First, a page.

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China sets the pace in the global software industry
Despite continued piracy issues, the seemingly perpetual innovations in the technology sector and the spread of internet usage both help to drive solid growth in the global software market.
The global software market grew by 6.1% in 2013, to reach a value of $554.5bn, representing a compound annual growth rate of 11.3% for the period spanning 2009-2013.
Although growth has largely been seen across the board, increases were primarily driven by growth in the Asia-Pacific and Americas regions, as some European economies stagnated and demand for software remained relatively stable. Asia-Pacific’s growth was firmly led by China’s continued dynamic economic development, which led to strong growth in demand across all software segments. Furthermore, reductions in piracy rates have helped China develop a much larger market.
Competition in Europe to become the regional technology hub is strong with numerous cities competing for talent and investment, including London, Berlin, Paris and Madrid. On a global scale, the Zhongguancun region of Beijing is seeking to usurp Silicon Valley as the leading software centre. Nevertheless, US companies continue to dominate the global software industry.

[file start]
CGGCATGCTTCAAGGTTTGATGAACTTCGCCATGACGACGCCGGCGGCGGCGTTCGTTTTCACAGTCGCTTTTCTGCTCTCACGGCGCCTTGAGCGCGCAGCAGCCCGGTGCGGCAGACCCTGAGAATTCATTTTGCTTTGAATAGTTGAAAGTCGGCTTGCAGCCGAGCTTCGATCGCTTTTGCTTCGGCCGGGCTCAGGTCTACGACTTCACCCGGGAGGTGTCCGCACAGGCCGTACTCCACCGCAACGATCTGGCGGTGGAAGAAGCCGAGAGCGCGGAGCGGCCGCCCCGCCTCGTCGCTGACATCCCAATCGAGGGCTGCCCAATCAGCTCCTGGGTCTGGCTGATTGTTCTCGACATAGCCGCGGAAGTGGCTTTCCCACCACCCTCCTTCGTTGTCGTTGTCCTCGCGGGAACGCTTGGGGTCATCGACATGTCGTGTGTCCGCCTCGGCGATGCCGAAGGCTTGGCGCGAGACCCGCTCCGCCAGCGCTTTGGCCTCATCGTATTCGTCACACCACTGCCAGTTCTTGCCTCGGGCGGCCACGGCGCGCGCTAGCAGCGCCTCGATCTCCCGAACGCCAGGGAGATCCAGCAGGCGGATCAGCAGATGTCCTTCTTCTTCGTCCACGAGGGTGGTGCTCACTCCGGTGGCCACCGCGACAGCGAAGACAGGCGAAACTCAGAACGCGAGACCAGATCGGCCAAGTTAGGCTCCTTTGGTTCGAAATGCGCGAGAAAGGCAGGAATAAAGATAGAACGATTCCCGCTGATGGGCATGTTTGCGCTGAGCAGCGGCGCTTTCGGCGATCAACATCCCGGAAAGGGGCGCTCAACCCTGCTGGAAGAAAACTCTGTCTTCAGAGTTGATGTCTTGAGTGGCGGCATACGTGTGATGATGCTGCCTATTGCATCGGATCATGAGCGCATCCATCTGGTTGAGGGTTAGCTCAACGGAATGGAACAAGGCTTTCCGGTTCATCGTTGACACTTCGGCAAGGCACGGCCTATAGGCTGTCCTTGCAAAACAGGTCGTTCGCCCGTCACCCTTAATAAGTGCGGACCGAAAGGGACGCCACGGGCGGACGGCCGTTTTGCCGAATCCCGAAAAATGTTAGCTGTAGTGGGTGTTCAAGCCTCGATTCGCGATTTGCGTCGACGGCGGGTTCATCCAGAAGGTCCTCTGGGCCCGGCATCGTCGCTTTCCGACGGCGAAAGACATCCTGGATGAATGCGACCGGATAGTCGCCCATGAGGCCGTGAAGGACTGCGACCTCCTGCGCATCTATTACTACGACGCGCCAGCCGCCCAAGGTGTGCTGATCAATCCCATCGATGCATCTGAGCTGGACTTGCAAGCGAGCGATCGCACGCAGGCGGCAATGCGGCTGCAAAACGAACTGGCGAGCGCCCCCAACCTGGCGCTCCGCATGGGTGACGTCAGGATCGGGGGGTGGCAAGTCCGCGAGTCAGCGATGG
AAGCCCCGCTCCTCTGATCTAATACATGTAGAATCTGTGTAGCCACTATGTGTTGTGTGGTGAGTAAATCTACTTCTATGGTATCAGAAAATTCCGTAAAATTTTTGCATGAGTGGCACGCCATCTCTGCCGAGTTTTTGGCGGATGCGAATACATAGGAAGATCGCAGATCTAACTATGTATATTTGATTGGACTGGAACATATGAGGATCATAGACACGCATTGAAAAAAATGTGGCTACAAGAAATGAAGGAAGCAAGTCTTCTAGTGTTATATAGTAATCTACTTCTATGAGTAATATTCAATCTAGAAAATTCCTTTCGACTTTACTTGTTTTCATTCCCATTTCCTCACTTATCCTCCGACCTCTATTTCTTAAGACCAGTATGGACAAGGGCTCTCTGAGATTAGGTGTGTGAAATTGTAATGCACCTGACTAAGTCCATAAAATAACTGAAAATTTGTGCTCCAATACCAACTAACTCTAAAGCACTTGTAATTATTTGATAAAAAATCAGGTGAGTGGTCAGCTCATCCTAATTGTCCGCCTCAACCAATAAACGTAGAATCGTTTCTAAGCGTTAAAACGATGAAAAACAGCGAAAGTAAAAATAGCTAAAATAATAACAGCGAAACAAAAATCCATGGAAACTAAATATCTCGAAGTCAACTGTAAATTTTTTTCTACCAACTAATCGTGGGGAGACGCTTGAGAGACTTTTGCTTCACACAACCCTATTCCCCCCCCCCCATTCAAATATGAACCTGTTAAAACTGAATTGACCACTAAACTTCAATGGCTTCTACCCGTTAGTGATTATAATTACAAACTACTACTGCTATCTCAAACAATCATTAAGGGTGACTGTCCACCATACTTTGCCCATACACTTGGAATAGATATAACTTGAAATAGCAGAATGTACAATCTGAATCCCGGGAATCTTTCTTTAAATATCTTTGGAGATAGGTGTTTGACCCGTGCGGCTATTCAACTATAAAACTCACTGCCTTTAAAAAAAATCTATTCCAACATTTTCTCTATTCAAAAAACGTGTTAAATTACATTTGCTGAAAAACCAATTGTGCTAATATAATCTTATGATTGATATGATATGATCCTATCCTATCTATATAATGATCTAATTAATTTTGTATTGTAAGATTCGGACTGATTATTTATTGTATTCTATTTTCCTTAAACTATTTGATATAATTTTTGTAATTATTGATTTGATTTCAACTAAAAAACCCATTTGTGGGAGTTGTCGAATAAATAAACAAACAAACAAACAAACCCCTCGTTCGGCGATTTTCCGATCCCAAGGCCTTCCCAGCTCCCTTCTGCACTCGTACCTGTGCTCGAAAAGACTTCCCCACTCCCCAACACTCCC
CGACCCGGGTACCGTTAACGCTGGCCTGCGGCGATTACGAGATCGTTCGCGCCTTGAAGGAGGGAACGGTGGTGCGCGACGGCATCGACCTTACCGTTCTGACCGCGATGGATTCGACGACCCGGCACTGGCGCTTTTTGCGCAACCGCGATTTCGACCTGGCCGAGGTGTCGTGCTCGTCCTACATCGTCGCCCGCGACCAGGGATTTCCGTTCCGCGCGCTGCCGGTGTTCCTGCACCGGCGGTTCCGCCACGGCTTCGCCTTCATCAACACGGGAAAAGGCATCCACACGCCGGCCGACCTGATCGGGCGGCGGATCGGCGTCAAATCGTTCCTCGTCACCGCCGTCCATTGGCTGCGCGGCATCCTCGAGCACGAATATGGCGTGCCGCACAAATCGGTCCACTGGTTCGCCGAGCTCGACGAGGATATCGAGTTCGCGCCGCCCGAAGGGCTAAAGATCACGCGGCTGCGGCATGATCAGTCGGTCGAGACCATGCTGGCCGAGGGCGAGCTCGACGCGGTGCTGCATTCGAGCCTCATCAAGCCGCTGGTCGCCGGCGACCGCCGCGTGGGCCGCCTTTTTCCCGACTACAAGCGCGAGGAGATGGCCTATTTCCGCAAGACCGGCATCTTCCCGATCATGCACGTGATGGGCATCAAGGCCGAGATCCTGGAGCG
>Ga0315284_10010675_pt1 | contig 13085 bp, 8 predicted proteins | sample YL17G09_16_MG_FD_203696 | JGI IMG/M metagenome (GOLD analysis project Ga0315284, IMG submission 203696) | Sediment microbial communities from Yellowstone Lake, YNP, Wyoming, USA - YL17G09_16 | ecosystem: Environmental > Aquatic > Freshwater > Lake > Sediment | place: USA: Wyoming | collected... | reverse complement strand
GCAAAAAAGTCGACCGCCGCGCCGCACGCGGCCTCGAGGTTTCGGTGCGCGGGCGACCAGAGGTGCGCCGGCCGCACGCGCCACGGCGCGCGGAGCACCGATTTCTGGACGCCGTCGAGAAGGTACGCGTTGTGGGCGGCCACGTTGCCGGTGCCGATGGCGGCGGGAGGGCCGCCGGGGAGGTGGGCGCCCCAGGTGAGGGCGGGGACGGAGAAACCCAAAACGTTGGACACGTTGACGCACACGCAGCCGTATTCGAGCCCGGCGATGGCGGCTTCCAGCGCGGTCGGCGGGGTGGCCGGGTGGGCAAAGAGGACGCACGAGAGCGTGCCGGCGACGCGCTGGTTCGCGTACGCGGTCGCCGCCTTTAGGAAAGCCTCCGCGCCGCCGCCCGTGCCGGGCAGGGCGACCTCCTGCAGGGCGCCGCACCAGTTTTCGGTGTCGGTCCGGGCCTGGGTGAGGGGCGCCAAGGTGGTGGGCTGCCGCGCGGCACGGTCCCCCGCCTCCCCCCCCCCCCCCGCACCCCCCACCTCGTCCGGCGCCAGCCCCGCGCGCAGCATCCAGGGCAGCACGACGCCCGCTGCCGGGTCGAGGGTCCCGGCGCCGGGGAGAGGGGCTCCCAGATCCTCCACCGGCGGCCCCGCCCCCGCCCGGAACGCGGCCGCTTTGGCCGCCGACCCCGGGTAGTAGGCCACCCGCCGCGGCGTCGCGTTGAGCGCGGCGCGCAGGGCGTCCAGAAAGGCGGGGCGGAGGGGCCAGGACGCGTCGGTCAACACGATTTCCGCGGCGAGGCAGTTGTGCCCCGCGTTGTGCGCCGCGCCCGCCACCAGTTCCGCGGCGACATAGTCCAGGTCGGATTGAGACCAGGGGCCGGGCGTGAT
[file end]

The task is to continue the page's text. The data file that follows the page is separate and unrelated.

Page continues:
Following various cases involving Microsoft, Google, Oracle and Sap, litigation continues apace in the software industry with on-going wrangling between Apple and Samsung in relation to mobile software. The importance of patents has also been highlighted by the development of ‘patent trolls’, which simply seek to obtain license fees through patent litigation rather than developing and manufacturing their own products.
Key trends in the industry include the move towards open-source software, cloud technology and data analytics. The open-source model has been adapted by companies such as Red Hat to obtain revenues through support services rather than software sales, and continues to spread given the ease of application download on the internet. Cloud technology has also allowed companies to make some inroads into Microsoft’s dominance in office-based software, with Google Apps for business being a potential threat.